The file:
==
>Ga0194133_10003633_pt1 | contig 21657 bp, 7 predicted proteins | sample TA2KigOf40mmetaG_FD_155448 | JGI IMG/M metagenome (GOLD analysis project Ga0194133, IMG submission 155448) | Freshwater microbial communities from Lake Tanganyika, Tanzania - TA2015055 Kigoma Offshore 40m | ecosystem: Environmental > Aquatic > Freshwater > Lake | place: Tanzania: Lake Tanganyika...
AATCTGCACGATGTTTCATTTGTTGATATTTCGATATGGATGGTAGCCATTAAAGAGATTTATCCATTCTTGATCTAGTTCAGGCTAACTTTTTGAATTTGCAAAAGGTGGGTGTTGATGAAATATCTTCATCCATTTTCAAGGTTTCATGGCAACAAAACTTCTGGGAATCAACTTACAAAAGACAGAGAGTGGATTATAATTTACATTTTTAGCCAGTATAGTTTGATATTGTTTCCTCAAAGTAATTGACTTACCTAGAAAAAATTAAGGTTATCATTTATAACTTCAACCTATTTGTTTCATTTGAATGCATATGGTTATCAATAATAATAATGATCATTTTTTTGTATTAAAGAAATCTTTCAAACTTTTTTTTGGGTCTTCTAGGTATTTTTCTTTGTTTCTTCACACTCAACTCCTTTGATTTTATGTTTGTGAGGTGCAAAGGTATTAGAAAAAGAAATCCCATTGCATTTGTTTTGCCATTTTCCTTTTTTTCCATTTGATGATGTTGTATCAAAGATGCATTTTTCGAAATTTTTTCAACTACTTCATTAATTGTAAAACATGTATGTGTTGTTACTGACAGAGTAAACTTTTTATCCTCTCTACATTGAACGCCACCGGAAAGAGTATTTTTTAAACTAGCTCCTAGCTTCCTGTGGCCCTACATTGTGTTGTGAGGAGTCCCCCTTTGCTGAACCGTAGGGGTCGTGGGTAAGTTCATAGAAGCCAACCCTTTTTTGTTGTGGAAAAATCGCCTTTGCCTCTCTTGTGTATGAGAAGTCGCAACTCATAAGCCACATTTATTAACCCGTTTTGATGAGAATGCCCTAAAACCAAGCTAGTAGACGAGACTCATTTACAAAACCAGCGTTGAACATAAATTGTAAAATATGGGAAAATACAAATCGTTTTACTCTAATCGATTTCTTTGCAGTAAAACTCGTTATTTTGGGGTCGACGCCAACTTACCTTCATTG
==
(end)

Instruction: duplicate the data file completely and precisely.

>Ga0194133_10003633_pt1 | contig 21657 bp, 7 predicted proteins | sample TA2KigOf40mmetaG_FD_155448 | JGI IMG/M metagenome (GOLD analysis project Ga0194133, IMG submission 155448) | Freshwater microbial communities from Lake Tanganyika, Tanzania - TA2015055 Kigoma Offshore 40m | ecosystem: Environmental > Aquatic > Freshwater > Lake | place: Tanzania: Lake Tanganyika...
AATCTGCACGATGTTTCATTTGTTGATATTTCGATATGGATGGTAGCCATTAAAGAGATTTATCCATTCTTGATCTAGTTCAGGCTAACTTTTTGAATTTGCAAAAGGTGGGTGTTGATGAAATATCTTCATCCATTTTCAAGGTTTCATGGCAACAAAACTTCTGGGAATCAACTTACAAAAGACAGAGAGTGGATTATAATTTACATTTTTAGCCAGTATAGTTTGATATTGTTTCCTCAAAGTAATTGACTTACCTAGAAAAAATTAAGGTTATCATTTATAACTTCAACCTATTTGTTTCATTTGAATGCATATGGTTATCAATAATAATAATGATCATTTTTTTGTATTAAAGAAATCTTTCAAACTTTTTTTTGGGTCTTCTAGGTATTTTTCTTTGTTTCTTCACACTCAACTCCTTTGATTTTATGTTTGTGAGGTGCAAAGGTATTAGAAAAAGAAATCCCATTGCATTTGTTTTGCCATTTTCCTTTTTTTCCATTTGATGATGTTGTATCAAAGATGCATTTTTCGAAATTTTTTCAACTACTTCATTAATTGTAAAACATGTATGTGTTGTTACTGACAGAGTAAACTTTTTATCCTCTCTACATTGAACGCCACCGGAAAGAGTATTTTTTAAACTAGCTCCTAGCTTCCTGTGGCCCTACATTGTGTTGTGAGGAGTCCCCCTTTGCTGAACCGTAGGGGTCGTGGGTAAGTTCATAGAAGCCAACCCTTTTTTGTTGTGGAAAAATCGCCTTTGCCTCTCTTGTGTATGAGAAGTCGCAACTCATAAGCCACATTTATTAACCCGTTTTGATGAGAATGCCCTAAAACCAAGCTAGTAGACGAGACTCATTTACAAAACCAGCGTTGAACATAAATTGTAAAATATGGGAAAATACAAATCGTTTTACTCTAATCGATTTCTTTGCAGTAAAACTCGTTATTTTGGGGTCGACGCCAACTTACCTTCATTG